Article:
Have you ever noticed how common sayings, quotes, phrases, mantras or internet memes can creep into your psyche? Sometimes it is so subtle that you may not even notice how these phrases affect your thoughts. Social media is filled with these statements, often offered as an inspiration to others. The intent behind these phrases seems well-intentioned. However, I wonder, how critical are most people of these statements?
A quick internet search yielded a few examples :
- “Good, better, best. Never let it rest. ‘Til your good is better and your better is best.” – St. Jerome (brainyquote.com)
- “The scariest moment is always just before you start.” – Stephen King (wisdomquotes.com)
- “The future belongs to those that believe in the beauty of their dreams.” – Ella Jade (https://www.theguardian.com/lifeandstyle/2014/nov/18/inspirational-quote-business-read-feel-better)
- “Don’t cry because it’s over. Smile because it happened.” – Anonymous, some attribute to Dr. Seuss (brainyquote.com)
- “Go big or go home.” – Author unknown
There is no doubt that some messages will resonate as true, wise, and possibly helpful. However, it is necessary to treat these thoughts with care and put them through our own filtering system. I might suggest asking yourself:
- “Is that so?”
- “Does this message fit this situation?”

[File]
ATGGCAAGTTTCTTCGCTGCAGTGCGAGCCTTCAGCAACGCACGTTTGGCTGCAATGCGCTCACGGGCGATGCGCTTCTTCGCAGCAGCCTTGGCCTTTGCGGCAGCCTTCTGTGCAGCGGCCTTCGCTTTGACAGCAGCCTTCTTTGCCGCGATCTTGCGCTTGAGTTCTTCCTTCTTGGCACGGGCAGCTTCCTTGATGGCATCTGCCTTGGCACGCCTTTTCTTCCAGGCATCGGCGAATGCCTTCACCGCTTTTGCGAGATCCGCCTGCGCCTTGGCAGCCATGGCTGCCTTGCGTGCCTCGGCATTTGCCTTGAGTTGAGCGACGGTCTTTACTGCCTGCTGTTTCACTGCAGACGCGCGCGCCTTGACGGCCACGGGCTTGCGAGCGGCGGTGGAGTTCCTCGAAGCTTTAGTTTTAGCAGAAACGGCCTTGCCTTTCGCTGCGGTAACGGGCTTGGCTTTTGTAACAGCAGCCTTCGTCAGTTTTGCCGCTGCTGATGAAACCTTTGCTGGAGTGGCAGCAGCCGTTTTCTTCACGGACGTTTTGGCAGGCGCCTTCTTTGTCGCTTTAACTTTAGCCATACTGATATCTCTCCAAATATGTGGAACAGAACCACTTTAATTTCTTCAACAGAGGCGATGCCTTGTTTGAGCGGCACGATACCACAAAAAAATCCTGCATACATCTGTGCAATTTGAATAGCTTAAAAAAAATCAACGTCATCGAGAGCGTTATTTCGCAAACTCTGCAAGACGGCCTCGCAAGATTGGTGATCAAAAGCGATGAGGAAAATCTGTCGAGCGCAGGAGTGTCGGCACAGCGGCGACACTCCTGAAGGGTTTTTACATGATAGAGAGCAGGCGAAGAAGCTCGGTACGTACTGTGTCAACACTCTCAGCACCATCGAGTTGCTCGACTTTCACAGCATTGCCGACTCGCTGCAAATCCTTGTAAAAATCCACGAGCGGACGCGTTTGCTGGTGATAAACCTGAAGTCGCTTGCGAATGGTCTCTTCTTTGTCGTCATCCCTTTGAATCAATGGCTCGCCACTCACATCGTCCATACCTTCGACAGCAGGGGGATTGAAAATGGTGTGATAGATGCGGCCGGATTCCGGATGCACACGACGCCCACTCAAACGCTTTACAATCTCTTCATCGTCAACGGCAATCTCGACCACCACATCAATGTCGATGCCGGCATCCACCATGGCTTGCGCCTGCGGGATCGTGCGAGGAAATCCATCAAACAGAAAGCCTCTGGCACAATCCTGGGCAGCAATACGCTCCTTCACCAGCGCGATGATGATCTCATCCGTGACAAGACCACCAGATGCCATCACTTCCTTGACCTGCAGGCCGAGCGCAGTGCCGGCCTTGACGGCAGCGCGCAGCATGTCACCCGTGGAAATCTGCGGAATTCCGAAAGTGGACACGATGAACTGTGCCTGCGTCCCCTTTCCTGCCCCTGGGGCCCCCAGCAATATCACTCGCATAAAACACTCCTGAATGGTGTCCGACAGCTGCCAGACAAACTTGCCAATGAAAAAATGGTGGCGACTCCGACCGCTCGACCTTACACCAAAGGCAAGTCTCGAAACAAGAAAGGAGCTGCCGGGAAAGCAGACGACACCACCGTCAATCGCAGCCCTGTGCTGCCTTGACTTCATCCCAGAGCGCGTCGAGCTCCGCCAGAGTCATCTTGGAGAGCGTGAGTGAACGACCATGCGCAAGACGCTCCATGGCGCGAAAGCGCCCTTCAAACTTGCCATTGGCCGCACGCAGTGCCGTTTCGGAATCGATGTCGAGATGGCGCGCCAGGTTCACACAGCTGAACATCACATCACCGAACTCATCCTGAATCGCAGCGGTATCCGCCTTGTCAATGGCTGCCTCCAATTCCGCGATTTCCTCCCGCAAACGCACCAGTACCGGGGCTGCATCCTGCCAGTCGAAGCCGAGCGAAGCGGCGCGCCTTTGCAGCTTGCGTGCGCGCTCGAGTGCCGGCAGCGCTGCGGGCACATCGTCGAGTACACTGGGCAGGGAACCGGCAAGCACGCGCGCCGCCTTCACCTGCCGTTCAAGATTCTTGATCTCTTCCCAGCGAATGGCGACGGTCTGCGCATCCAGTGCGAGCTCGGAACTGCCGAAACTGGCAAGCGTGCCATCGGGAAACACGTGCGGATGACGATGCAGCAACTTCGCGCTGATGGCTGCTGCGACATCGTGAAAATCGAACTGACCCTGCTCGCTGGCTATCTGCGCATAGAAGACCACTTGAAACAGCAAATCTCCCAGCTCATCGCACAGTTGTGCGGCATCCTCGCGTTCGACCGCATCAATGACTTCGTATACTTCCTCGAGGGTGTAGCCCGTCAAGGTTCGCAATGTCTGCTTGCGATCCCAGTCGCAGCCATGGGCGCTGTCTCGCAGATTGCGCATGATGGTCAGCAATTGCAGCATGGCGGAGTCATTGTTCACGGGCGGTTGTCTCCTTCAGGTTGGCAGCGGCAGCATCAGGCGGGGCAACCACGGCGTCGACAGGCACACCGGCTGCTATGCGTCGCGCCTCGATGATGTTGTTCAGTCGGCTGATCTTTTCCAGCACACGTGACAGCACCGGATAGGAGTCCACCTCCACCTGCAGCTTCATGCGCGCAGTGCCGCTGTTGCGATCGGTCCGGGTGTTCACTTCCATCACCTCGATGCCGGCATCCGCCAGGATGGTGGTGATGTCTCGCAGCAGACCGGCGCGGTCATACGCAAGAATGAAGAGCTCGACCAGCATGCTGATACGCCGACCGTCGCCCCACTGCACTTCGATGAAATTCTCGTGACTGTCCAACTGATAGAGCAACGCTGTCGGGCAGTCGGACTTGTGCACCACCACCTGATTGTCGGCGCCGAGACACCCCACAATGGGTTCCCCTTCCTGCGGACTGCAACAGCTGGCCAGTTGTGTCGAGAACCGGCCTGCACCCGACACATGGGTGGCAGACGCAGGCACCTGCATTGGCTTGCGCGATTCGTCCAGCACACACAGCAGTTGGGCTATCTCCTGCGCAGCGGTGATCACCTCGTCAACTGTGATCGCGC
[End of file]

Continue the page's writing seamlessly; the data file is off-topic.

- “Are there times this doesn’t ring true?”
- “Does this promote all-or-nothing thinking?”
- “Is this oversimplified?”
- “How would I feel if someone said this to me?”
Let’s take one of the examples from above, “Don’t cry because it’s over. Smile because it happened.” I prefer not to suggest to anyone that they stop crying because I view crying as an expression of one’s inner emotional experience. I’d like to encourage people to be genuine and not stifle tears. Sometimes, the pain of a loss is so great, that it could be harmful to have someone suggest that you smile at a time when you feel tearful. I encourage you to tune into the quotes that you see this week. Put them through your own filtering system and see how they resonate with you. We need to be thoughtful consumers of the messages that bombard us on a daily basis.
Jenny M., MA, joined Empathia in 2013 and is one of our Performance Specialists; her previous position here was as an EAP Counselor. She has a bachelor’s degree in Psychology and a master’s degree in Counseling with an emphasis in School Counseling. Prior to joining Empathia, she worked as a School Counselor with children ranging in age from 4-18 years old. Jenny enjoys photography, travel, hiking, reading, adventures with her sons, and spending time with her family.
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